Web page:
Clean up Shearwater string handling

Linus Torvalds torvalds at
Sun Jul 9 13:03:16 PDT 2017

On Jul 9, 2017 12:06, "Dirk Hohndel" <dirk at> wrote:

Your code is a lot more beautiful and better structured> +     if (state >=
1 && state <= 7) {
> +             static const char *states[8] = {
> +                     "",             // 000 - No state bits, not used
> +                     "normal",       // 001 - only normal
> +                     "critical",     // 010 - only critical
> +                     "critical",     // 011 - both normal and critical
> +                     "warning",      // 100 - only warning
> +                     "warning",      // 101 - normal and warning
> +                     "critical",     // 110 - warning and critical
> +                     "critical",     // 111 - normal, warning and

I know that this is wrong. The state is '0' when the battery is normal.

Look again.

That's a *bitmap* of the states we've seen.

So state 0 becomes *bit* zero, which has value 1.

State 1 (critical) becomes bit 1, so value 2.

If the dive saw pressures with both normal and critical states, at have
both bit zero and bit one set, so 3.

So the only time you see zero is when *no* state bits are set.

Now, I haven't *tested* any of this, since I don't have any pressure data.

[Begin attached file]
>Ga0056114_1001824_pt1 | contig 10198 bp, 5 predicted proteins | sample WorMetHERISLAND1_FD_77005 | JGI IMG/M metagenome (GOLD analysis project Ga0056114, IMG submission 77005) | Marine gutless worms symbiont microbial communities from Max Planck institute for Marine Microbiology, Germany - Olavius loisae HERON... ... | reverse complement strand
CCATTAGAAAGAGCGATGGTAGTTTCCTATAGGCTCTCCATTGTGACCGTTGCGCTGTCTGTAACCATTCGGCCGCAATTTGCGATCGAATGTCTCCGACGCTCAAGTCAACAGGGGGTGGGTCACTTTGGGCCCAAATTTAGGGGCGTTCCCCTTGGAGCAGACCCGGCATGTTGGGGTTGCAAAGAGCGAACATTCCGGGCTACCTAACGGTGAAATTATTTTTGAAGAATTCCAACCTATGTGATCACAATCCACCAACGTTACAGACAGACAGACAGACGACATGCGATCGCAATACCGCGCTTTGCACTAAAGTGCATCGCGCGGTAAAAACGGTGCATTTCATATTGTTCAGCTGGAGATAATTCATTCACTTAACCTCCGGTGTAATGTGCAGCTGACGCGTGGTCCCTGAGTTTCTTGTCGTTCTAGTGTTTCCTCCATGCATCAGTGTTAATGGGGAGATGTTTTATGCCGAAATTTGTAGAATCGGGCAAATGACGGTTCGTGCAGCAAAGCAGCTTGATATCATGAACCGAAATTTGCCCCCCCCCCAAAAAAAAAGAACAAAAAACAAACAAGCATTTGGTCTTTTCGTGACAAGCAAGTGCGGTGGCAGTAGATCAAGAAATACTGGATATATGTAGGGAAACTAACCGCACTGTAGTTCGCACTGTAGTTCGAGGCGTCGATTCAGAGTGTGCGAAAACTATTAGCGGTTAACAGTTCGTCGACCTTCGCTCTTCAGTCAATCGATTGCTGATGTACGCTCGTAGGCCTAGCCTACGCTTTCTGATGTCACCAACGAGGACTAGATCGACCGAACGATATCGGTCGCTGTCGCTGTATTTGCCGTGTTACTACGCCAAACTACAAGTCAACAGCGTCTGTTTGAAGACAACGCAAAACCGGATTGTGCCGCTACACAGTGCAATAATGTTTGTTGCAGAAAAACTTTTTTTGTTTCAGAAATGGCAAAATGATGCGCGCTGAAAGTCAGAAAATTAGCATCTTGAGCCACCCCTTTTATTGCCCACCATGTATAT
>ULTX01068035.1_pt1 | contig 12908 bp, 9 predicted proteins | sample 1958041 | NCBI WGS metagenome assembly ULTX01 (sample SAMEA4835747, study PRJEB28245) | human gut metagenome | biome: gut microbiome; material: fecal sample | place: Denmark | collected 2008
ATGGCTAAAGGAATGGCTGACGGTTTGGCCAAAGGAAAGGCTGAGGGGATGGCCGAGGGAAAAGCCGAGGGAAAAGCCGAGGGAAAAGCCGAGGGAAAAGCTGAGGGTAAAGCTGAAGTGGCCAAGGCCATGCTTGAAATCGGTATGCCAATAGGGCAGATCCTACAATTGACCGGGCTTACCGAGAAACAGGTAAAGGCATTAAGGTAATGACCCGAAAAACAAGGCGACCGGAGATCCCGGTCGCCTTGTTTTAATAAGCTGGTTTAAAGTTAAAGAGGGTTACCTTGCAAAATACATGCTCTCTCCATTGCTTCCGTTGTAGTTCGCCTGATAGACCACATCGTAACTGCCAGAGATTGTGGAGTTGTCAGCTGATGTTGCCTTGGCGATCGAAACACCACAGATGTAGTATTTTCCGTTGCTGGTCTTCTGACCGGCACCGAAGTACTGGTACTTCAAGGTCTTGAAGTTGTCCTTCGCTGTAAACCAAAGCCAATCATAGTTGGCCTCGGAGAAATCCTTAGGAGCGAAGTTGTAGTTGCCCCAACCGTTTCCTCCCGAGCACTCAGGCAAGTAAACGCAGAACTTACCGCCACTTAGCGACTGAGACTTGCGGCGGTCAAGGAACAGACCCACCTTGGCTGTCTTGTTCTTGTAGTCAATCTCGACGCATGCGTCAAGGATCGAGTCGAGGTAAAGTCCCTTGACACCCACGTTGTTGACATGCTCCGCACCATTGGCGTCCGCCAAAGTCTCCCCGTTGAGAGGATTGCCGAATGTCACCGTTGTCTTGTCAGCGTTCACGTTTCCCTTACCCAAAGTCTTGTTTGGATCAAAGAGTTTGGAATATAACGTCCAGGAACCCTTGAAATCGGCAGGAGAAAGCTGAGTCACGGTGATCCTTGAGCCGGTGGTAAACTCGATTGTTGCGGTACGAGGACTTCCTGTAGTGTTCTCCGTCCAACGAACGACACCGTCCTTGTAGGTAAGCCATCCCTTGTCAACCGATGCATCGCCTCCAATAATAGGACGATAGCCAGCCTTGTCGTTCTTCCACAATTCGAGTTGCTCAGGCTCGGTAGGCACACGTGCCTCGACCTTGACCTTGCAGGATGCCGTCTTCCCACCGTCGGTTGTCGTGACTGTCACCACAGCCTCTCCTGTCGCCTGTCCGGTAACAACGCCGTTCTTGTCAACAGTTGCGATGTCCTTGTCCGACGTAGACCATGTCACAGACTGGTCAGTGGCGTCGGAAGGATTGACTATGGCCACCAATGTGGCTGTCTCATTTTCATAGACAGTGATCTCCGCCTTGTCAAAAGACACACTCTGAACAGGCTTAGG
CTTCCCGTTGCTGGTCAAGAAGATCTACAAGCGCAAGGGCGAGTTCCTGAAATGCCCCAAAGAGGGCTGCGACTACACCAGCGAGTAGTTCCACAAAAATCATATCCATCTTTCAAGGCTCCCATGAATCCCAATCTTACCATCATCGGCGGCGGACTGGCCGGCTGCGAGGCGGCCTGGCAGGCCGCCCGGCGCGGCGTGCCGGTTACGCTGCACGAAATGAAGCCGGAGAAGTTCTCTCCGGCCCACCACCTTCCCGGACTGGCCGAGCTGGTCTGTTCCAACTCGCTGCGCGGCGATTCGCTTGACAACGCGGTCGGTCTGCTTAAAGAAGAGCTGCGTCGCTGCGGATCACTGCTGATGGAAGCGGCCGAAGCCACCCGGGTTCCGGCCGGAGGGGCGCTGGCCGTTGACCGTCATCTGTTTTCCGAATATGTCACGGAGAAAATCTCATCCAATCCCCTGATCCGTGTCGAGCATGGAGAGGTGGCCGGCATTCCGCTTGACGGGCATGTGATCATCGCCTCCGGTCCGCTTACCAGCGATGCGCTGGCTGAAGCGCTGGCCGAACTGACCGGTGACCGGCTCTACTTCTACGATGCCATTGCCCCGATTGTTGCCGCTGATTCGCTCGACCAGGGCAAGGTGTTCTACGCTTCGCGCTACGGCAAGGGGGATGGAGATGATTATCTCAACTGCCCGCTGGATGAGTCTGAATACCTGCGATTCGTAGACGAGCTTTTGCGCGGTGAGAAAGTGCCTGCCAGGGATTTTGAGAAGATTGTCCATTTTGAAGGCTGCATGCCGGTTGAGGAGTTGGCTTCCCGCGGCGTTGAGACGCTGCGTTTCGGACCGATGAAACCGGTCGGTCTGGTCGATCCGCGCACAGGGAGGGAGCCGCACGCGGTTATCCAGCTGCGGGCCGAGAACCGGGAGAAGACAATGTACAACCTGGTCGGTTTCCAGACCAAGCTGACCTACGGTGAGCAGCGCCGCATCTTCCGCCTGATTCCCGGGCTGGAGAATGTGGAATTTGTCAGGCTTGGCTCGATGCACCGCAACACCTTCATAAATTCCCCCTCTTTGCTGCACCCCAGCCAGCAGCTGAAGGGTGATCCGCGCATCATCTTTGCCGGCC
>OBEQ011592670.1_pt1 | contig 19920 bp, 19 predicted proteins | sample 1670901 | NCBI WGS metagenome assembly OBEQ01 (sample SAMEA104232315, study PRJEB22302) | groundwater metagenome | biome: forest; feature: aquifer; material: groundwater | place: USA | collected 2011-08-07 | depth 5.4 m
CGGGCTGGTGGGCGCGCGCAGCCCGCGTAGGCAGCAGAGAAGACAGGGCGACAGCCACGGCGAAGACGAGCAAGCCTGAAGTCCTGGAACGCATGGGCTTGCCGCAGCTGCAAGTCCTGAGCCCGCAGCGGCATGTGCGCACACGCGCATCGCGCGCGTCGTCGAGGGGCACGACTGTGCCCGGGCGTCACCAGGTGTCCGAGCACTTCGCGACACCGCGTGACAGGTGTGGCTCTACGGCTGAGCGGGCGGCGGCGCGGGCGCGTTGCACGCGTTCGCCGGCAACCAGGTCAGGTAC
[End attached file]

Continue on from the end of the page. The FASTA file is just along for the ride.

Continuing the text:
I haven't seen warning or critical, yet, but I bet that they meant the
comment quite literally: the top four bits give you values from 0 to 15, 0
is normal, 1 is critical, 2 is warning, rest is unused. Being able to
combine them like bits would be just weird and nonsensical. What on earth
does it mean to be both normal and critical?

Those boots come in every sample. So normal and critical means that at saw
different samples - some with normal battery and some with critical.

And that *is* meaningful, and it's interesting data - it may mean that the
battery is on the edge.

Also, the four upper bits may end up having other meaning too. I didn't
want to bother putting in the "no communication" state bits, because I
wonder whether you might get those at the beginning and/or end of dives,
but it might we'll be interesting to see that you lost communication during
the dive for a while. Again, that shouldn't overwrite the other cases, but
exactly *because* this is a bitmap of all the states we've seen, it's quite
reasonable and possible.

So please rethink.

Because you're code was uglier, and it literally threw data away by just
looking at the last sample with transmitter data.

What if the transmitter was critical during the middle of the dive because
it got cold, but then warmed up as you ascended, and was only warning at
the end of the dive? Your code - because it only remembered one value -
couldn't handle that.

The bitmap code handles it very naturally, along with other potential flags.

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